This issue closes with Alistair Black's provocative article, "The Victorian Information Society" which examines the embryonic formation of organizations and professions of the information society with a focus on British libraries in the late 19th and early 20th centuries. Information society theorists such as Daniel Bell have indexed information societies by the extent to which theoretical knowledge is a central element in economic development. The centrality of theoretical knowledge in a society does not blossom instantly; it develops over many decades (or even centuries) through the development of sciences and professions, institutions for educating scientists and professionals, shifts in the character of professional practice to value new forms of knowledge, and through organizations (libraries) that serve to organize and disseminate knowledge.
Black explains how librarianship developed as a profession in the late 19th century, and how it was centered on a project of "disciplining the disciplines" -- classifying and cataloguing the mushrooming forms of recorded knowledge. Libraries did not simply collect, store, and circulate books and magazines. Librarians made the study of how other disciplines create knowledge and record it in documentary form central to their expertise. Library science research emerged with a focus on strategies for effectively classifying, indexing, and cataloguing recorded knowledge, as well as constructing meaningful bibliographies.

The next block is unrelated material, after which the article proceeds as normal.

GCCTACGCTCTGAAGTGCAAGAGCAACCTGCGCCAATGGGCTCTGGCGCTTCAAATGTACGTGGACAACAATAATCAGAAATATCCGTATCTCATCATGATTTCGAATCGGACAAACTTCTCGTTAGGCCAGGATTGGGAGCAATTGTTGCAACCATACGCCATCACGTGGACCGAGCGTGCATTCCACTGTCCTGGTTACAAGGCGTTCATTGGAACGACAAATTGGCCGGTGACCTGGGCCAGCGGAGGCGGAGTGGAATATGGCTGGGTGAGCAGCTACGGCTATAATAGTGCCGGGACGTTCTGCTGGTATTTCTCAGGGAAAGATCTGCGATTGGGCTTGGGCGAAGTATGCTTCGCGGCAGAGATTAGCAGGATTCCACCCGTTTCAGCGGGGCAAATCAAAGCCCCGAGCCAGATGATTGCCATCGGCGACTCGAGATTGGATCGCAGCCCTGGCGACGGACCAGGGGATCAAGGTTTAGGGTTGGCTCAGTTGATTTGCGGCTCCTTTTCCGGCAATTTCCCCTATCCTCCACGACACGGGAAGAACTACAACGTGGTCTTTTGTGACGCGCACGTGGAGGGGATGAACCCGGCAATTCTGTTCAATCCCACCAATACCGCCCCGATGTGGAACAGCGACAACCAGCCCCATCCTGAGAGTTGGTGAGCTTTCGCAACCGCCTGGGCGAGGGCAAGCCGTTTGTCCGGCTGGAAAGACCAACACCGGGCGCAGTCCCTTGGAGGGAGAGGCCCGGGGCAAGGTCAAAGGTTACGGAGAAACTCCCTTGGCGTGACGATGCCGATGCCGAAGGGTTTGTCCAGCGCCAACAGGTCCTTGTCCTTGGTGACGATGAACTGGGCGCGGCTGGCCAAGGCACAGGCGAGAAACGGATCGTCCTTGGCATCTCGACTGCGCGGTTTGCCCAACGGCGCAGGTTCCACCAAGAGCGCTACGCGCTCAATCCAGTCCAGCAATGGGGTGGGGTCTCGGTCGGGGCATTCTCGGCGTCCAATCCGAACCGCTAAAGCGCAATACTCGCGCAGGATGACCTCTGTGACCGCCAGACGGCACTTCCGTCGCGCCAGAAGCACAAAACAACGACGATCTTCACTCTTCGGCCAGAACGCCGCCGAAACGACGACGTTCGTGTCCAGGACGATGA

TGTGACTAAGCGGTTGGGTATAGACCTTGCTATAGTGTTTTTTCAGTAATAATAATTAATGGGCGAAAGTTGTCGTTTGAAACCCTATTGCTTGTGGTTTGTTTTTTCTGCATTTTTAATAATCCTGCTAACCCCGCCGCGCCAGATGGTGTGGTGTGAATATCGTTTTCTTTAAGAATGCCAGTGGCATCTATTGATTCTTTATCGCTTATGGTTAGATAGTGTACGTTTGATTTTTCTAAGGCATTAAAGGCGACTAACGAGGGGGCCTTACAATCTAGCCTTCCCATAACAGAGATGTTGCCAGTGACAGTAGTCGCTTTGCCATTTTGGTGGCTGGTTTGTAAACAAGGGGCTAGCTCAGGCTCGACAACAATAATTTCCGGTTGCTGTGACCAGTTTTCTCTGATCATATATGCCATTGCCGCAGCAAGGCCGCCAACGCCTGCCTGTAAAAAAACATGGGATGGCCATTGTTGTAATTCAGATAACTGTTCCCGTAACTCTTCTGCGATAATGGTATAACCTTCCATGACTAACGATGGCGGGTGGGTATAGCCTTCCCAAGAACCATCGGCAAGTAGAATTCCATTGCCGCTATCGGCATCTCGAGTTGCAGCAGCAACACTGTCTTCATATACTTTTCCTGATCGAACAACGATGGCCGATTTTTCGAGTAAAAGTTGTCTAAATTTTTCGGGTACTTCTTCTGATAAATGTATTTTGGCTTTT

Black extends his examination of librarians efforts to surveil and organize knowledge into their efforts to surveil and control specific aspects of their patron's behavior. These included a range of practices from the development of information systems that recorded which patrons accessed which books to the organization of libraries' physical space to enable direct observation of patron's behavior. While libraries were also important spaces in Britain's public sphere, they played multivalent roles in serving to enlighten their patrons and to control both knowledge and their patrons. Black argues that bureaucratization through impersonal procedures, information systems, and a strong division of labor was integral to the development of librarianship as a profession. He draws upon Foucault's analysis of knowledge/power to examine this tension -- one that characterized Britain’s embryonic information institutions and – by –extension -- informational institutions today.
Please check our Indiana University-Bloomington web site for news on forthcoming issues, calls for papers, and abstracts of articles from previous issues. Prospective authors may reach us via email at firstname.lastname@example.org.